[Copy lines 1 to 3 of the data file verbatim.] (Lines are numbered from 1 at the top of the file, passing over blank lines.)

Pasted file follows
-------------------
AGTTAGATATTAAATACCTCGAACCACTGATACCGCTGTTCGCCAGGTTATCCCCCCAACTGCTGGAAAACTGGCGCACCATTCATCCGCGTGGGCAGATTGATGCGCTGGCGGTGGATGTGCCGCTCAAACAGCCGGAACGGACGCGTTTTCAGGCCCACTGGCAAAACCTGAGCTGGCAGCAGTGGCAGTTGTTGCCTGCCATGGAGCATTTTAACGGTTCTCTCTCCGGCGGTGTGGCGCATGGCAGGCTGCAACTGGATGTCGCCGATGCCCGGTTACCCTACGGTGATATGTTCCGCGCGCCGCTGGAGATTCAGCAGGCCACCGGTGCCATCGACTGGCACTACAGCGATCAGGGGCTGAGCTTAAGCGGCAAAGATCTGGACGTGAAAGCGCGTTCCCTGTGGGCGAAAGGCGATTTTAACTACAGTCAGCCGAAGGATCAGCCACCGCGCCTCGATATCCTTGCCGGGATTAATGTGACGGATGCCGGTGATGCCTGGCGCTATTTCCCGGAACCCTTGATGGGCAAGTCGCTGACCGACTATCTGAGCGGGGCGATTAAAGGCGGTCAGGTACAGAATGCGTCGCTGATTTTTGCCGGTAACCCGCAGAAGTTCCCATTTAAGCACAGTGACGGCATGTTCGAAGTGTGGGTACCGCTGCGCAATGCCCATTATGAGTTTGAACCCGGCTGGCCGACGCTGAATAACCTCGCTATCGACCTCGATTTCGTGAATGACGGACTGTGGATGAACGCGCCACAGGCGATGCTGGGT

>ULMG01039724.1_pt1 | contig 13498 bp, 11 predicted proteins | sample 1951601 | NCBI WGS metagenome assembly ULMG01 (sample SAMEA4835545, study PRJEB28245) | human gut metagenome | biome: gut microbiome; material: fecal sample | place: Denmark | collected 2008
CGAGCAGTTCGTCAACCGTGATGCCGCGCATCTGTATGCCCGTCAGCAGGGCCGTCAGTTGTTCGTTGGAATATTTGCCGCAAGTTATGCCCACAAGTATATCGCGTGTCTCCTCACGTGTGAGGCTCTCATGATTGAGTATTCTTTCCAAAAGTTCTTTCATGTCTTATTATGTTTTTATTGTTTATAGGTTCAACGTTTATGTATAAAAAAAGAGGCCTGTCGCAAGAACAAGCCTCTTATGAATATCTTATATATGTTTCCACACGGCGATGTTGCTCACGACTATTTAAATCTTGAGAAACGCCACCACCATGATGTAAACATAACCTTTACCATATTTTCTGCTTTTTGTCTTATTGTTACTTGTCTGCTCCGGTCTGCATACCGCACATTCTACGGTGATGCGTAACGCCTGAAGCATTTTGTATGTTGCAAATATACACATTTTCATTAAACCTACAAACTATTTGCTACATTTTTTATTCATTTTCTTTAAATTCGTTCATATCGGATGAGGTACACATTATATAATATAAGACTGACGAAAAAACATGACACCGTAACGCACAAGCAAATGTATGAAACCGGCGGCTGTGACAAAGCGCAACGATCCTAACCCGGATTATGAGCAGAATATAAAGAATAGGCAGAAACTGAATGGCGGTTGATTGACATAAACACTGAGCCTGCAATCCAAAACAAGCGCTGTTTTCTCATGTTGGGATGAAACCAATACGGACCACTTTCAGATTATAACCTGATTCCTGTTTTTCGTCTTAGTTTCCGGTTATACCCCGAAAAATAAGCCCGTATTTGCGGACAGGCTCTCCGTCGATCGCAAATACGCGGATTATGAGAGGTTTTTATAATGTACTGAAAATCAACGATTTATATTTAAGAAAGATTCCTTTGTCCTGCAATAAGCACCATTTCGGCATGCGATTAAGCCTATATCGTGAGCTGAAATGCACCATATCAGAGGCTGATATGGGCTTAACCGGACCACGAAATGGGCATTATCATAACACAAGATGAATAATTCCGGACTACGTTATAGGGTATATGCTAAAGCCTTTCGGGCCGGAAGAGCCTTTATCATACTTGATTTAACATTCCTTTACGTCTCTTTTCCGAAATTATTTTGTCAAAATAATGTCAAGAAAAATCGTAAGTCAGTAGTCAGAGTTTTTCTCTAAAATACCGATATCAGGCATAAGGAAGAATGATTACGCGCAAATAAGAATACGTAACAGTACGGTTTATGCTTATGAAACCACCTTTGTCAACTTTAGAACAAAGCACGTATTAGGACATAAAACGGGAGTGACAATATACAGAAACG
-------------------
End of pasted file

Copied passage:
AGTTAGATATTAAATACCTCGAACCACTGATACCGCTGTTCGCCAGGTTATCCCCCCAACTGCTGGAAAACTGGCGCACCATTCATCCGCGTGGGCAGATTGATGCGCTGGCGGTGGATGTGCCGCTCAAACAGCCGGAACGGACGCGTTTTCAGGCCCACTGGCAAAACCTGAGCTGGCAGCAGTGGCAGTTGTTGCCTGCCATGGAGCATTTTAACGGTTCTCTCTCCGGCGGTGTGGCGCATGGCAGGCTGCAACTGGATGTCGCCGATGCCCGGTTACCCTACGGTGATATGTTCCGCGCGCCGCTGGAGATTCAGCAGGCCACCGGTGCCATCGACTGGCACTACAGCGATCAGGGGCTGAGCTTAAGCGGCAAAGATCTGGACGTGAAAGCGCGTTCCCTGTGGGCGAAAGGCGATTTTAACTACAGTCAGCCGAAGGATCAGCCACCGCGCCTCGATATCCTTGCCGGGATTAATGTGACGGATGCCGGTGATGCCTGGCGCTATTTCCCGGAACCCTTGATGGGCAAGTCGCTGACCGACTATCTGAGCGGGGCGATTAAAGGCGGTCAGGTACAGAATGCGTCGCTGATTTTTGCCGGTAACCCGCAGAAGTTCCCATTTAAGCACAGTGACGGCATGTTCGAAGTGTGGGTACCGCTGCGCAATGCCCATTATGAGTTTGAACCCGGCTGGCCGACGCTGAATAACCTCGCTATCGACCTCGATTTCGTGAATGACGGACTGTGGATGAACGCGCCACAGGCGATGCTGGGT

>ULMG01039724.1_pt1 | contig 13498 bp, 11 predicted proteins | sample 1951601 | NCBI WGS metagenome assembly ULMG01 (sample SAMEA4835545, study PRJEB28245) | human gut metagenome | biome: gut microbiome; material: fecal sample | place: Denmark | collected 2008
CGAGCAGTTCGTCAACCGTGATGCCGCGCATCTGTATGCCCGTCAGCAGGGCCGTCAGTTGTTCGTTGGAATATTTGCCGCAAGTTATGCCCACAAGTATATCGCGTGTCTCCTCACGTGTGAGGCTCTCATGATTGAGTATTCTTTCCAAAAGTTCTTTCATGTCTTATTATGTTTTTATTGTTTATAGGTTCAACGTTTATGTATAAAAAAAGAGGCCTGTCGCAAGAACAAGCCTCTTATGAATATCTTATATATGTTTCCACACGGCGATGTTGCTCACGACTATTTAAATCTTGAGAAACGCCACCACCATGATGTAAACATAACCTTTACCATATTTTCTGCTTTTTGTCTTATTGTTACTTGTCTGCTCCGGTCTGCATACCGCACATTCTACGGTGATGCGTAACGCCTGAAGCATTTTGTATGTTGCAAATATACACATTTTCATTAAACCTACAAACTATTTGCTACATTTTTTATTCATTTTCTTTAAATTCGTTCATATCGGATGAGGTACACATTATATAATATAAGACTGACGAAAAAACATGACACCGTAACGCACAAGCAAATGTATGAAACCGGCGGCTGTGACAAAGCGCAACGATCCTAACCCGGATTATGAGCAGAATATAAAGAATAGGCAGAAACTGAATGGCGGTTGATTGACATAAACACTGAGCCTGCAATCCAAAACAAGCGCTGTTTTCTCATGTTGGGATGAAACCAATACGGACCACTTTCAGATTATAACCTGATTCCTGTTTTTCGTCTTAGTTTCCGGTTATACCCCGAAAAATAAGCCCGTATTTGCGGACAGGCTCTCCGTCGATCGCAAATACGCGGATTATGAGAGGTTTTTATAATGTACTGAAAATCAACGATTTATATTTAAGAAAGATTCCTTTGTCCTGCAATAAGCACCATTTCGGCATGCGATTAAGCCTATATCGTGAGCTGAAATGCACCATATCAGAGGCTGATATGGGCTTAACCGGACCACGAAATGGGCATTATCATAACACAAGATGAATAATTCCGGACTACGTTATAGGGTATATGCTAAAGCCTTTCGGGCCGGAAGAGCCTTTATCATACTTGATTTAACATTCCTTTACGTCTCTTTTCCGAAATTATTTTGTCAAAATAATGTCAAGAAAAATCGTAAGTCAGTAGTCAGAGTTTTTCTCTAAAATACCGATATCAGGCATAAGGAAGAATGATTACGCGCAAATAAGAATACGTAACAGTACGGTTTATGCTTATGAAACCACCTTTGTCAACTTTAGAACAAAGCACGTATTAGGACATAAAACGGGAGTGACAATATACAGAAACG